Pressure to return to the norm will be increasing, as the COVID-19 cases appear to be declining and thereby “under control.” From this viewpoint, it is interesting to look at the data and the way it is analyzed by the press. On April 28, an article with the following heading and lead appeared in The New York Times: “‘Life Has to Go On’: How Sweden Has Faced the Virus Without a Lockdown. – The country was an outlier in Europe, trusting its people to voluntarily follow the protocols. Many haven’t, but it does not seem to have hurt them.”
One would conclude from reading this article that doing nothing works as well as putting a society into lockdown. Analysis of the Johns Hopkins Corona website on May 5 shows otherwise. To date, Sweden has had 280 COVID-19 deaths per million citizens, compared to about 85, 50, 40, and 160 in Denmark, Finland, Norway, and the United States, respectively. Perhaps more critically, the daily COVID-19 cases have all peaked and returned to near baseline in its three Scandinavian neighbors while, in Sweden, daily new cases remain at relatively high levels. At present, Denmark, Finland, and Norway are all slowly reopening their societies and economies. Objectively speaking, the lack of a lockdown in Sweden has led to many additional lives being lost and may have significant and long-term societal costs. Data-driven analysis suggests that going on with life as normal before the spread of the virus is contained is a dangerous choice.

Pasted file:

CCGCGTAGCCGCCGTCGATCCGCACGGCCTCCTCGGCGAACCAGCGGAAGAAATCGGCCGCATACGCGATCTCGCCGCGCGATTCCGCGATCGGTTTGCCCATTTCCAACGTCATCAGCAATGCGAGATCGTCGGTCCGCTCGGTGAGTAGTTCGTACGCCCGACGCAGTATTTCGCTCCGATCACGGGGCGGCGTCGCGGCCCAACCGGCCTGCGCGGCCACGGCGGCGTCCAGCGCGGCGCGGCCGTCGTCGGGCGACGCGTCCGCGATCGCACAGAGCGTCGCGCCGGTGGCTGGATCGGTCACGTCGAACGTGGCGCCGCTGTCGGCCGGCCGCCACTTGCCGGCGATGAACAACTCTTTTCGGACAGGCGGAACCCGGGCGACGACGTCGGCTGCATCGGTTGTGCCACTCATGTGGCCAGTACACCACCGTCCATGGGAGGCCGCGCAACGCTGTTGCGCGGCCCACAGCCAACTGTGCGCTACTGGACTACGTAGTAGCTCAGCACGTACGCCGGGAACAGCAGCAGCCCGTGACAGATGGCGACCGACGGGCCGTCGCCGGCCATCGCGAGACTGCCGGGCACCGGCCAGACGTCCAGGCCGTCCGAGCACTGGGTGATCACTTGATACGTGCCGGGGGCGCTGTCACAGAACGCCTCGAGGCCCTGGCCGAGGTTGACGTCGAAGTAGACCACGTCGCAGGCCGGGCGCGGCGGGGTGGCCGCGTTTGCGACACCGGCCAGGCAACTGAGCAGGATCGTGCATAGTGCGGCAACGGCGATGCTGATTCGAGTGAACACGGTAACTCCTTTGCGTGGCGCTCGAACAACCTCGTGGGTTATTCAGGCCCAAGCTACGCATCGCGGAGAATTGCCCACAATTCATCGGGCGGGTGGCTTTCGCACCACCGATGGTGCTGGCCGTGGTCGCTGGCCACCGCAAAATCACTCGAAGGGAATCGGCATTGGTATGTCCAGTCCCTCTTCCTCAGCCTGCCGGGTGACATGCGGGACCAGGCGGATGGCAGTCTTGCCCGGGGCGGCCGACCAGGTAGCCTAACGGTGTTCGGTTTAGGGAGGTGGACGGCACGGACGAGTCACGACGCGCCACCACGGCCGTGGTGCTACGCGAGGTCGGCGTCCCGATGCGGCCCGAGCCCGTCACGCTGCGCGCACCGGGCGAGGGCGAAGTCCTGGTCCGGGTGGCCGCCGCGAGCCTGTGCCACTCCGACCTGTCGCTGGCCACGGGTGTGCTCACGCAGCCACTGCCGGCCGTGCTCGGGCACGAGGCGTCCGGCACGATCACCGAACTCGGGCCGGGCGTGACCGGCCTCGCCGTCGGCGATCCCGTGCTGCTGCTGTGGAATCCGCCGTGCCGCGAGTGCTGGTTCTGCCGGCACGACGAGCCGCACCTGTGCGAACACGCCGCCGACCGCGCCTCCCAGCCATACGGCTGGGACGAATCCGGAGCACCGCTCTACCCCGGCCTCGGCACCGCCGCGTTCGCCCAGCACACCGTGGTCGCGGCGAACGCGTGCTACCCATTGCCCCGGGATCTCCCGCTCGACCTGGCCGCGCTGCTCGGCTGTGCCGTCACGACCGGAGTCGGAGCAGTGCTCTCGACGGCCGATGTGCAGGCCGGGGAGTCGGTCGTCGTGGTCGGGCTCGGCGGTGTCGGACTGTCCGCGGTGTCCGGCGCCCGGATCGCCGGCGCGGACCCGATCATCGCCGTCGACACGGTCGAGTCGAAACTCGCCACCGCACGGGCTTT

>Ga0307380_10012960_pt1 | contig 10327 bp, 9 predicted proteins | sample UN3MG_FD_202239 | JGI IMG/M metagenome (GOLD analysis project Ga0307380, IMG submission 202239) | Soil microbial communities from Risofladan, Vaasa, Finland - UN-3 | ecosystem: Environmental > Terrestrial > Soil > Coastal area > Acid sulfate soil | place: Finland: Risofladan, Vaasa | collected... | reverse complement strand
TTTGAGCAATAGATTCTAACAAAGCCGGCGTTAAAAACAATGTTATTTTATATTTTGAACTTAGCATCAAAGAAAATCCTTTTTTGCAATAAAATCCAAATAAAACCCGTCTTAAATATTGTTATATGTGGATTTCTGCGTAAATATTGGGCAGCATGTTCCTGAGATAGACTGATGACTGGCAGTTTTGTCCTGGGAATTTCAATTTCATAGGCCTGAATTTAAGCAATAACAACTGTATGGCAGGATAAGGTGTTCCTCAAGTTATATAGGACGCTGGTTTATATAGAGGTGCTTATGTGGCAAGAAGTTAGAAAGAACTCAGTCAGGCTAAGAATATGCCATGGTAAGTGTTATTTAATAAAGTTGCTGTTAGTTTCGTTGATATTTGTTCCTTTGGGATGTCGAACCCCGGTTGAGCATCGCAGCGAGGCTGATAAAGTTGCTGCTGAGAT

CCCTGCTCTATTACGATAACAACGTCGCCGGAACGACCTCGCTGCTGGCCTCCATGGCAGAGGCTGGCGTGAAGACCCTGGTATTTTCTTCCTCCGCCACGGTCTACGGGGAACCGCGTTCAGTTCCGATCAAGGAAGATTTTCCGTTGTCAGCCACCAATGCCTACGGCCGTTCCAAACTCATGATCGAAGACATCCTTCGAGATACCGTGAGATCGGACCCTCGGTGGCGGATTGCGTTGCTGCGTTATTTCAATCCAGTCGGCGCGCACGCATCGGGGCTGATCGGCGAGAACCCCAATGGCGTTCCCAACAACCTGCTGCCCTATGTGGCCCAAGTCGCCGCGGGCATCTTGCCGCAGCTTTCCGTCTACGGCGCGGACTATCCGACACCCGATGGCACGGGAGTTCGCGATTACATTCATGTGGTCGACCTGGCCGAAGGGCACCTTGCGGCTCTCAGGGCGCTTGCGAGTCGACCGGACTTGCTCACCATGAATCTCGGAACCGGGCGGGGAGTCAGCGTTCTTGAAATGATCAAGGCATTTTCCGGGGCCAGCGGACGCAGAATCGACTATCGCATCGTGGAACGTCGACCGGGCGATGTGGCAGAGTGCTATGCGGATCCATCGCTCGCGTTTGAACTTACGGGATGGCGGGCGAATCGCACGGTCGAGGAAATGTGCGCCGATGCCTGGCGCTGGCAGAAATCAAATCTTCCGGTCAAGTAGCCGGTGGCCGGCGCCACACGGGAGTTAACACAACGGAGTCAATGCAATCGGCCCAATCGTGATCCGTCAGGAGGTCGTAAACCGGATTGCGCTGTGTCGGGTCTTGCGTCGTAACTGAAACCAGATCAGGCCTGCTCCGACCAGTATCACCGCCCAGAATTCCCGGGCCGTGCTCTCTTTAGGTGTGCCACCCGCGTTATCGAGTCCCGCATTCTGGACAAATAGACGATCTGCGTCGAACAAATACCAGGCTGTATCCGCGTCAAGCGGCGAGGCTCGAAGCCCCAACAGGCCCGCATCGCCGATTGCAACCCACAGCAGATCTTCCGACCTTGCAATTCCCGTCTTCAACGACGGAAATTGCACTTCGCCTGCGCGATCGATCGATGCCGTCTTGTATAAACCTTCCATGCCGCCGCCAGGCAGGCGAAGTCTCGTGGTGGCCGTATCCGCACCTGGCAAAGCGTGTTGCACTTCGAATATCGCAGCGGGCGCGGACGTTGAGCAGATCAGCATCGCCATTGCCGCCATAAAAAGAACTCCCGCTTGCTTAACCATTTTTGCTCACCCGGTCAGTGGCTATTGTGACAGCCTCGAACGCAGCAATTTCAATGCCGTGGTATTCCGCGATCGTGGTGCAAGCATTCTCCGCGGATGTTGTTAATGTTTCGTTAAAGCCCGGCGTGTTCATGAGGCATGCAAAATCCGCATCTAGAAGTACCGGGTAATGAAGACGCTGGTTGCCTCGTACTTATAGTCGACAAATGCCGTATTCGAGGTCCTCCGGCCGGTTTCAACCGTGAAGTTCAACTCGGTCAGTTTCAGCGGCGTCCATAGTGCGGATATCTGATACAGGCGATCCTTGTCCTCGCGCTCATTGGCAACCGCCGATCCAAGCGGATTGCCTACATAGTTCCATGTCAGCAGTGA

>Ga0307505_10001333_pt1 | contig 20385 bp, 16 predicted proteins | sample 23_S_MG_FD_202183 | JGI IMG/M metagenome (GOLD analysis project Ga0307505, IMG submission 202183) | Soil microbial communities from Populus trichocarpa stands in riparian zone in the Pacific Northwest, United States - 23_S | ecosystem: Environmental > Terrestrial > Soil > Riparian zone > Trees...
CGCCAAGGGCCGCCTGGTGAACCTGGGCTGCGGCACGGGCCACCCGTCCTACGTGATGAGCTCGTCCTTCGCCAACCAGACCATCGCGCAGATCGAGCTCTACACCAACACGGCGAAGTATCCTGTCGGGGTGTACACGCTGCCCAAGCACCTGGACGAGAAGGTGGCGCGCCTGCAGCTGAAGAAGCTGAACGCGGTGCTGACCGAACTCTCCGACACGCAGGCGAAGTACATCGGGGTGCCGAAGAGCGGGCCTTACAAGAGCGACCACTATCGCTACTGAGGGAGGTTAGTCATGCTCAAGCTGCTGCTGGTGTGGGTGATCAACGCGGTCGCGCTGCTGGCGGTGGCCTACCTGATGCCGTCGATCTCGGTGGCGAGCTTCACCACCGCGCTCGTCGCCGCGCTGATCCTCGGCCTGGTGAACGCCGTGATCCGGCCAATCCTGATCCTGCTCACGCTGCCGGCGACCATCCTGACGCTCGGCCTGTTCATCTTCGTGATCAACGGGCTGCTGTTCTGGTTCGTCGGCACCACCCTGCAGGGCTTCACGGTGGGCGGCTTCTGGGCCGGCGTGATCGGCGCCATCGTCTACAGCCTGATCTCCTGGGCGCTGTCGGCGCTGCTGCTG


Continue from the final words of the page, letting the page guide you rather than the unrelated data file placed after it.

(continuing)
When the Hashem speaks to Moshe Rabbeinu in Parshas Yisro and tells him he will use the wings of eagles (al kanfei n’sharim) to return the Jewish Nation to His abode, the Torah states “and you will be unto Me a kingdom of priests and a holy nation.” Humankind is commanded to value every individual, and we must choose a path that will preserve life. Nevertheless, economic devastation has consequences and can elevate both morbidity and mortality rates in the short, medium, and long term. Last night, I attended the funeral of a former Rehovot resident. Due to the COVID-19 rules, the funeral was conducted by Zoom. Several hundred viewers looked in online while only close family members were at the service in person. The l’vayah was dignified and meaningful, and the niftar (the deceased) would have been pleased that the attendees were safe. In the final prayer, the Keil Malei Rachamim, the chazan recited the phrase al kanfei haSh’chinah (on the wings of the Divine presence, the form used in Eretz Yisrael). In the long term, we must have faith that the Lord’s munificence will eventually end the COVID-19 plague. In the interim, it is critical that our leaders, both political and scientific, work cooperatively to choose a path that will lead to a future that will be secure and that will eliminate COVID-19 as the master of our destinies.
Dr. Naider is a Distinguished Professor of Chemistry and Biochemistry at the College of Staten Island (CUNY), Former Provost of CSI, and a visiting scientist at the Weizmann Institute of Science, Rehovot, Israel.